Marketing: Publicize Your Event

Posted on

Everything has been set. All that’s left to do is to make sure that everyone knows about it. And above all… want to come.

If you have an unlimited budget, you can let yourself go. Do whatever you want: television, radio, print, banners, etc. However, it is very likely that budgets are limited, and large expenditures are not allowed. How do you go about promoting such an event?

Invaluable tips to keep your event marketing affordable

A website dedicated to the event

This is the starting point. It can be a page on your company’s website or an entire website dedicated to your event. Either way, all the information is gathered there and participants can register or buy tickets. If you don’t have a webspace, then create an event on Facebook.

Make your site attractive and clearly mention the place, the date, and the subject. But also the expected audience and the possible dress code. Promote your event in a captivating way with content that is easy to identify. Avoid large blocks of text.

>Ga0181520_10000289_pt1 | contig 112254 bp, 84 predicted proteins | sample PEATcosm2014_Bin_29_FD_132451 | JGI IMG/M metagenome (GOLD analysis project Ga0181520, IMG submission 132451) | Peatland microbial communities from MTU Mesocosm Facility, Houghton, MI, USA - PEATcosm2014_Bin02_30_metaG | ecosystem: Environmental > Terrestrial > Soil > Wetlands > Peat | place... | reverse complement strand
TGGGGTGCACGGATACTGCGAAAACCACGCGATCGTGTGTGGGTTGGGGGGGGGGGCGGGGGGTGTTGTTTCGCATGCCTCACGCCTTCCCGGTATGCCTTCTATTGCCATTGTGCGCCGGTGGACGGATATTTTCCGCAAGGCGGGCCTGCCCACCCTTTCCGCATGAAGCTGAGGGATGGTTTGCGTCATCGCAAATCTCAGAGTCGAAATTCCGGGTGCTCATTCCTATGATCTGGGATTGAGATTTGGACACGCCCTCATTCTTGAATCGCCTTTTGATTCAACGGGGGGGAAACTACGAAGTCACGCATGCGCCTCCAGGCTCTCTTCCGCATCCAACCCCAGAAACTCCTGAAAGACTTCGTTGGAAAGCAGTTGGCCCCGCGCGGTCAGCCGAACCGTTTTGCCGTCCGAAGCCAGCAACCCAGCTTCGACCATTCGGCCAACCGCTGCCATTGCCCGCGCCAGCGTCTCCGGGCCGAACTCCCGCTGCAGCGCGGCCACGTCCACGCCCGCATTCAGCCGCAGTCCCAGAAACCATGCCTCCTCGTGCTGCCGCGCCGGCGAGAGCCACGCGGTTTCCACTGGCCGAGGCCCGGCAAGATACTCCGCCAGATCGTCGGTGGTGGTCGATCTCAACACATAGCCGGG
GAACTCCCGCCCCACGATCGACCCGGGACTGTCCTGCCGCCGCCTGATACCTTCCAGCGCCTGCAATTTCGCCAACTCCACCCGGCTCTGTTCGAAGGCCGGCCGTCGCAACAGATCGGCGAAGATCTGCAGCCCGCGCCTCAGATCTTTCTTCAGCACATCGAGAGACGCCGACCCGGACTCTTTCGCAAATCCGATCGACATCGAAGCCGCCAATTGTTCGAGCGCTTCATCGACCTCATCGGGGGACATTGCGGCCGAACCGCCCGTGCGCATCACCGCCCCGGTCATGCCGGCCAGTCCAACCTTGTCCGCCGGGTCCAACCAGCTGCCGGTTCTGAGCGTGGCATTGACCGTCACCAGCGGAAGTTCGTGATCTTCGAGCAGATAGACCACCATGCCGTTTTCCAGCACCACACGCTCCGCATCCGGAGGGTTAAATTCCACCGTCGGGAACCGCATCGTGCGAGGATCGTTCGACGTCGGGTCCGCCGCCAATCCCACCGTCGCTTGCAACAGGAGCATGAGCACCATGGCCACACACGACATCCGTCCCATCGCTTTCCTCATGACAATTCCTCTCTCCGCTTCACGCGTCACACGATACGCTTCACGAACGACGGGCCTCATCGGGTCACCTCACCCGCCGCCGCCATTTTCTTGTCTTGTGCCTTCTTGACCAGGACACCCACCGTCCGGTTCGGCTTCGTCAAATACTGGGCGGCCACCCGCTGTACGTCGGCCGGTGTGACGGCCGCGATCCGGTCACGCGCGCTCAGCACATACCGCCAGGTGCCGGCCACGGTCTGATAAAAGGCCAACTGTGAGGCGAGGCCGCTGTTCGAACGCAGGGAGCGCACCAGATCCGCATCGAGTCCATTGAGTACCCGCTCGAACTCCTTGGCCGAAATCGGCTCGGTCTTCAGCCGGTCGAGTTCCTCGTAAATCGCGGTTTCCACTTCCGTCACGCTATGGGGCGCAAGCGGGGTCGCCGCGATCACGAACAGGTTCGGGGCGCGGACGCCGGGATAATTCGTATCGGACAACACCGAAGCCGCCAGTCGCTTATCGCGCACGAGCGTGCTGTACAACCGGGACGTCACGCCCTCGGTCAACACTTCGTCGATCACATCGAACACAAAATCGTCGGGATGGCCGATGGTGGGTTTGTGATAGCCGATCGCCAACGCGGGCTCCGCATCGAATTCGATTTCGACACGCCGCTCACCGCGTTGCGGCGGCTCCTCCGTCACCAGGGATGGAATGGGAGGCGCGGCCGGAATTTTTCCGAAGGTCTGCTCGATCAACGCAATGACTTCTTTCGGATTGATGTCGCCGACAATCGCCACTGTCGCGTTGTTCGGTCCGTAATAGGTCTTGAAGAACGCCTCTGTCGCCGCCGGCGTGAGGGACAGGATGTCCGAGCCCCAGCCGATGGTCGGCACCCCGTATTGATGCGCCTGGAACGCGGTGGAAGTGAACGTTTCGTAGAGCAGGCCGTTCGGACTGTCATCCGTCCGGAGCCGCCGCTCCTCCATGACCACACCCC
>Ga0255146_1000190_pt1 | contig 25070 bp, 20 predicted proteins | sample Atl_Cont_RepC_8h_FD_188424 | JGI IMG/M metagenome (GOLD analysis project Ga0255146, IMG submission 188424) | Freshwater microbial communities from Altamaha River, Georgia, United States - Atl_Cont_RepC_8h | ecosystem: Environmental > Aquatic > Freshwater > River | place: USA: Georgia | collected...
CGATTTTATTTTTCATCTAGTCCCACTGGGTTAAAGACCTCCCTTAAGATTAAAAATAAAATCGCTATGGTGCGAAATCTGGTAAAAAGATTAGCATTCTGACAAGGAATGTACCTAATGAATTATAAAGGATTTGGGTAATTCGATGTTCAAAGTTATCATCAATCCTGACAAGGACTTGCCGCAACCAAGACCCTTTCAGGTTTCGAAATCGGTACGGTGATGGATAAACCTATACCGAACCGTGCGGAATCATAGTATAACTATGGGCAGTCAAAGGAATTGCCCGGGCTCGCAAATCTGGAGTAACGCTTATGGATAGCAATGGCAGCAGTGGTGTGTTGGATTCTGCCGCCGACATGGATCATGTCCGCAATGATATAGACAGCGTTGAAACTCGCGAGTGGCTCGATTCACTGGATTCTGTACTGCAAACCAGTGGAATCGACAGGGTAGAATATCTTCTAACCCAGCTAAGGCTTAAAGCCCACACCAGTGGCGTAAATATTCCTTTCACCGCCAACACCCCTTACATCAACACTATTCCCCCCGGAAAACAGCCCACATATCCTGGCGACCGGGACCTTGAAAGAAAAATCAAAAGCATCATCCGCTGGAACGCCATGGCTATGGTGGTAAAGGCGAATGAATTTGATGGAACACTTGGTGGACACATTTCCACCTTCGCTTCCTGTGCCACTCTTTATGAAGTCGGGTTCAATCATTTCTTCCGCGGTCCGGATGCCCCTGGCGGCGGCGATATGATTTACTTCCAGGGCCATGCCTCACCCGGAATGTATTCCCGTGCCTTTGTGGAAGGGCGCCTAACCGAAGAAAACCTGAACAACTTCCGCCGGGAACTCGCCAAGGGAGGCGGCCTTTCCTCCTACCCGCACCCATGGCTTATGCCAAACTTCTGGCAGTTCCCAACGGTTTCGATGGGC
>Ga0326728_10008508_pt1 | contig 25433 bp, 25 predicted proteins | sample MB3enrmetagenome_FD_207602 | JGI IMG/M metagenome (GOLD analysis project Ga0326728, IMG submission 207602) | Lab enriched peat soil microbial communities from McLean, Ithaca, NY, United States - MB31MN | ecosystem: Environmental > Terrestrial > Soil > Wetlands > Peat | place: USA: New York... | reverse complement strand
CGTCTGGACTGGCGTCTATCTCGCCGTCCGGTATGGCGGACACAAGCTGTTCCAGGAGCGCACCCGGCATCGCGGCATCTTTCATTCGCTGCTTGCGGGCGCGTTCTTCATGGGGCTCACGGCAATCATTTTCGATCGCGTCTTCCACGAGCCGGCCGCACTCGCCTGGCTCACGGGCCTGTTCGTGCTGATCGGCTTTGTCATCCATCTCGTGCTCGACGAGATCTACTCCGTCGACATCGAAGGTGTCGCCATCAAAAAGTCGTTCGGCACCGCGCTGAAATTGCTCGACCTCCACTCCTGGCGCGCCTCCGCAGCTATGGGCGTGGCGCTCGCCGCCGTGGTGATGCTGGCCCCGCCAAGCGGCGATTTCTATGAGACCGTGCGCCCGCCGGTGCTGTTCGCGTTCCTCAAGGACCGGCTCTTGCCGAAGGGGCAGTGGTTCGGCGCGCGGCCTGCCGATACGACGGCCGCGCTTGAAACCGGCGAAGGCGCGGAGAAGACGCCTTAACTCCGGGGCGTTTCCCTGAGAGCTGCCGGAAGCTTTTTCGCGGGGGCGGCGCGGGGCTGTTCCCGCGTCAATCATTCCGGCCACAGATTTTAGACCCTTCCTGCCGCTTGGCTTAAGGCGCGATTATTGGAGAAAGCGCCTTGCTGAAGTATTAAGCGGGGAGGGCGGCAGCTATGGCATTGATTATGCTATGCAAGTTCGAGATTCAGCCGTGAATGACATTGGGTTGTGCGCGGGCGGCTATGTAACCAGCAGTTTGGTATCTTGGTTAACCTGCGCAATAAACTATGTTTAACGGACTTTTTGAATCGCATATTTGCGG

If there are speakers at your event, give them a prominent place on your site, with photos, text and explanations. Do you have video interviews with the speaker(s) or have the opportunity to do so? Do it! They have a great power of attraction.

Email or mail invitations?

Will you opt for a paper version of the invitation or a digital version? A paper invitation has more cachet and will bring more body to your event, literally and figuratively. But if you’re on a tight budget, the choice for e-mail will be made quickly. Make the most of it.

  • Your main concern is to be seen, opened and read. So make sure you choose a captivating subject line. You won’t attract readers with a dozen wacky phrases. Your subject line may raise a few eyebrows.